The writer is founder of Sifted, an FT-backed site about European start-ups
As the 16th largest bank in the US, Silicon Valley Bank was not big enough to rank as a systemically important financial institution. But, if many of its distressed depositors are to be believed, the collapsed bank still counted as a technologically important one.
It may stick in some throats that the US and UK financial authorities have had to engineer an emergency rescue for an institution, and an industry, that is so fond of railing against government intervention and lobbying against stricter regulatory oversight. Still, it is a pragmatic move to shelter tens of thousands of SVB’s mostly blameless depositors, many of whom would have seen their businesses go bust without a financial backstop.
In the US, the Treasury and Federal Reserve announced on Sunday night that the Federal Deposit Insurance Corporation would provide emergency funding to protect SVB’s depositors, even if shareholders and bondholders would be wiped out. The FDIC is also looking to offload SVB’s remaining assets as soon as practicable.
Hours later, the UK Treasury announced that it had approved the sale of SVB’s significant UK offshoot to Europe’s biggest bank HSBC for a symbolic £1. Cue massive sighs of relief among panicking tech entrepreneurs, who had spent their weekends frantically working out how to pay their employees this week.
Both national authorities stressed that their taxpayers would not be exposed to any losses. In the US, officials said that any shortfall would be covered by a levy on the rest of the banking industry.
However, both interventions still raise niggly questions about the extent and effectiveness of financial regulation. US officials said that Janet Yellen, Treasury secretary, had invoked a “systemic risk exception” to justify the support. What further lurking horrors will be revealed in the era of rising interest rates?
The SVB fiasco also shines an unforgiving spotlight on the hypocrisy of some of the biggest venture capital players on both sides of the Atlantic, who privately urged their portfolio companies to pull their money from the bank and then later publicly called for government support. SVB collapsed on Friday as a result of a classic bank run after customers withdrew $42bn of deposits.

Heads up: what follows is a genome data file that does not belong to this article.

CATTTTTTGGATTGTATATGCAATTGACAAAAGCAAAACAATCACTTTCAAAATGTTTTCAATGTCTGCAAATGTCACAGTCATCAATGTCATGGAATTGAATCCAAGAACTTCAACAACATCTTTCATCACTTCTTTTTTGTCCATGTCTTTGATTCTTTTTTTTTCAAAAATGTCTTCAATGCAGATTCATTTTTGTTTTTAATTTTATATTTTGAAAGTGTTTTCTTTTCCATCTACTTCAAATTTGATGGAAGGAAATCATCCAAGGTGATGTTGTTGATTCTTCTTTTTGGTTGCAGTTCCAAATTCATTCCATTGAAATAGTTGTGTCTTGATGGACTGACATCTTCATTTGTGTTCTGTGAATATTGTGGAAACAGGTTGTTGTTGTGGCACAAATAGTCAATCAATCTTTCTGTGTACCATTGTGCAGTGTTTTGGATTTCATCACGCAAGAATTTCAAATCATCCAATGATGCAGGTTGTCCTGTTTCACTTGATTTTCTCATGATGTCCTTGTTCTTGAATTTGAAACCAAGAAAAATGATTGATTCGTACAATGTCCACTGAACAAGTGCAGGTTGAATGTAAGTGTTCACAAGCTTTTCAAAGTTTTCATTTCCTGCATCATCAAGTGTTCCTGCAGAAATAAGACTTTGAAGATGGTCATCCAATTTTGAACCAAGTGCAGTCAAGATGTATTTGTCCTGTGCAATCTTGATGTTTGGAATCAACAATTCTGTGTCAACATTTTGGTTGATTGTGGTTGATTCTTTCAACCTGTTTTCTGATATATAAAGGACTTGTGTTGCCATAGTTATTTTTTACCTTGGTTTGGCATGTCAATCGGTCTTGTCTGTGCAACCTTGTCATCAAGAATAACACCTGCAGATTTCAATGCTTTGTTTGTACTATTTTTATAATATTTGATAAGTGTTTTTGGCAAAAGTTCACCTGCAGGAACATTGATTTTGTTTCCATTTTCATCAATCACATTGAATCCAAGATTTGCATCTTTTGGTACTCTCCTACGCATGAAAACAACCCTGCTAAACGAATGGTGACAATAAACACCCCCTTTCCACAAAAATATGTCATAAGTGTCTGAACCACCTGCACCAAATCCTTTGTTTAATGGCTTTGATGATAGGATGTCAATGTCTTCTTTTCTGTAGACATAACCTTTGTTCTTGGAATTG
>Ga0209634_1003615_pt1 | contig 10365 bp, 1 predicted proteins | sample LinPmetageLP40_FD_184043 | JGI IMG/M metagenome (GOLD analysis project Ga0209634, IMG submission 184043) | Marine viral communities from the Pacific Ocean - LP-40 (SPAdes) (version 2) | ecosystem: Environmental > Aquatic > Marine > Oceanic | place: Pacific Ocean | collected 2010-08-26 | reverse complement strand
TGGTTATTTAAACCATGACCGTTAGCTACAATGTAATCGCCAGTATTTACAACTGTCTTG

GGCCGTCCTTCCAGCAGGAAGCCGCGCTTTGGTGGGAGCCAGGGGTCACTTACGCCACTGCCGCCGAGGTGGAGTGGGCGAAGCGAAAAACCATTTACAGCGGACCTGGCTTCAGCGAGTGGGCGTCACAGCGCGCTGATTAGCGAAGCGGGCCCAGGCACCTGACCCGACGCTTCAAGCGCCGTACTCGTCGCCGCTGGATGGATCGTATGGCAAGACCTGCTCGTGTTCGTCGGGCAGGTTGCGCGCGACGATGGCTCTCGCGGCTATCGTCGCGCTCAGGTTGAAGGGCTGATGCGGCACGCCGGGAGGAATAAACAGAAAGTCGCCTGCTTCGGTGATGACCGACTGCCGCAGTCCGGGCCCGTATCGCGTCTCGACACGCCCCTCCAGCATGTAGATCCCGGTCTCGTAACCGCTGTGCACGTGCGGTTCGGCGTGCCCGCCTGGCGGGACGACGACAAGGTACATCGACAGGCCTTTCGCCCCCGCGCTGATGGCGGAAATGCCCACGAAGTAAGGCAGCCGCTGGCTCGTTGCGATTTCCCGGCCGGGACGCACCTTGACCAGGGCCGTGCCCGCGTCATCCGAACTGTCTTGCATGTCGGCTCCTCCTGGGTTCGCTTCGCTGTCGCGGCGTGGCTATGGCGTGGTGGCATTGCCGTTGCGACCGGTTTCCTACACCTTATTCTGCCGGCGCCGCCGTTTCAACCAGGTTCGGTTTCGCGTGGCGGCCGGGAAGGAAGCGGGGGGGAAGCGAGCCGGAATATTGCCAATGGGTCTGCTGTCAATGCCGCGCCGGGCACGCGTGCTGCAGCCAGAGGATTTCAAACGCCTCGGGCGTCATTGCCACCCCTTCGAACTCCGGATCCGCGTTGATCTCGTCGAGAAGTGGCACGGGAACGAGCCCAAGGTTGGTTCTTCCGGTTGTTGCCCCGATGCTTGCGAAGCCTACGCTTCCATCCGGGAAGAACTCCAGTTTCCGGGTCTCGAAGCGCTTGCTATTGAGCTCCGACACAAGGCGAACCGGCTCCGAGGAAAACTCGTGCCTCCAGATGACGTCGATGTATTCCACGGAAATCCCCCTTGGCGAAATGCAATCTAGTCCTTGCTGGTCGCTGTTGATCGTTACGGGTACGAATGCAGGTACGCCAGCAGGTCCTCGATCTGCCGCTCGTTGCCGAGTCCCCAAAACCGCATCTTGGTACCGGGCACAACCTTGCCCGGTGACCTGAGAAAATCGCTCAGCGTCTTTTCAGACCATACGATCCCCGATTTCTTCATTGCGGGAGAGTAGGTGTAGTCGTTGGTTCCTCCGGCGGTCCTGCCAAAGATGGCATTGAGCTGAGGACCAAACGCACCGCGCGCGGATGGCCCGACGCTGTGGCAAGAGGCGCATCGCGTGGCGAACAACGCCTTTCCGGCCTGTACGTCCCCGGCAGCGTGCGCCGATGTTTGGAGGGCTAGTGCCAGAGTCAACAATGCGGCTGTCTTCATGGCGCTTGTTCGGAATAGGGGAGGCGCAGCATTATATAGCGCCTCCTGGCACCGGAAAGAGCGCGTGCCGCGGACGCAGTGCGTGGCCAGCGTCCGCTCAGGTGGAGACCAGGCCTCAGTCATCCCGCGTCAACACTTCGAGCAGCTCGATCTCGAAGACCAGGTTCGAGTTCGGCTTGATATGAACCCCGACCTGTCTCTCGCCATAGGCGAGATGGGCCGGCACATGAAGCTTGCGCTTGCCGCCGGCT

Just like many of the banking titans after the global financial crisis of 2008, tech tycoons appear to favour the privatisation of profits and the socialisation of losses. There are few libertarians in a financial foxhole.
With hindsight, it is clear that some of the reasons for the remarkable rise of SVB over the past 40 years were also the causes of its stunning collapse in less than 48 hours last week. For decades, the bank served a critical function in the US tech economy by focusing narrowly on providing services for risky, collateral-light tech start-ups that were far from ideal customers for traditional financial institutions. The bank also managed the personal finances of many tech entrepreneurs and investors and invested in several venture funds as a limited partner.
SVB boasted of providing services to almost half the venture capital-backed tech and life sciences businesses in the US as well as start-ups across Europe, India, Israel and China. But at the end of 2022, it held $157bn of deposits across just 37,000 accounts.
That concentrated exposure enabled the bank to ride the extraordinary bull market in tech over the past two decades. But it also left it singularly exposed in the downturn. What proved fatal for SVB was an excessive, one-way bet on the US Treasury bill market after the interest rate cycle turned.
“It turned out that one of the biggest risks to our business model was catering to a very tightly knit group of investors who exhibit herd-like mentalities,” one senior bank executive told the FT.
The near-death experience of thousands of start-ups exposed to SVB is certain to have a salutary impact across the tech sector. “If we can’t manage our own money better, that is on us, not the taxpayer,” one founder concluded at the weekend.
The deft action by regulators may have defused an industry-wide crisis. But treasury management is now likely to rank up there with product development and customer acquisition as a vital survival skill.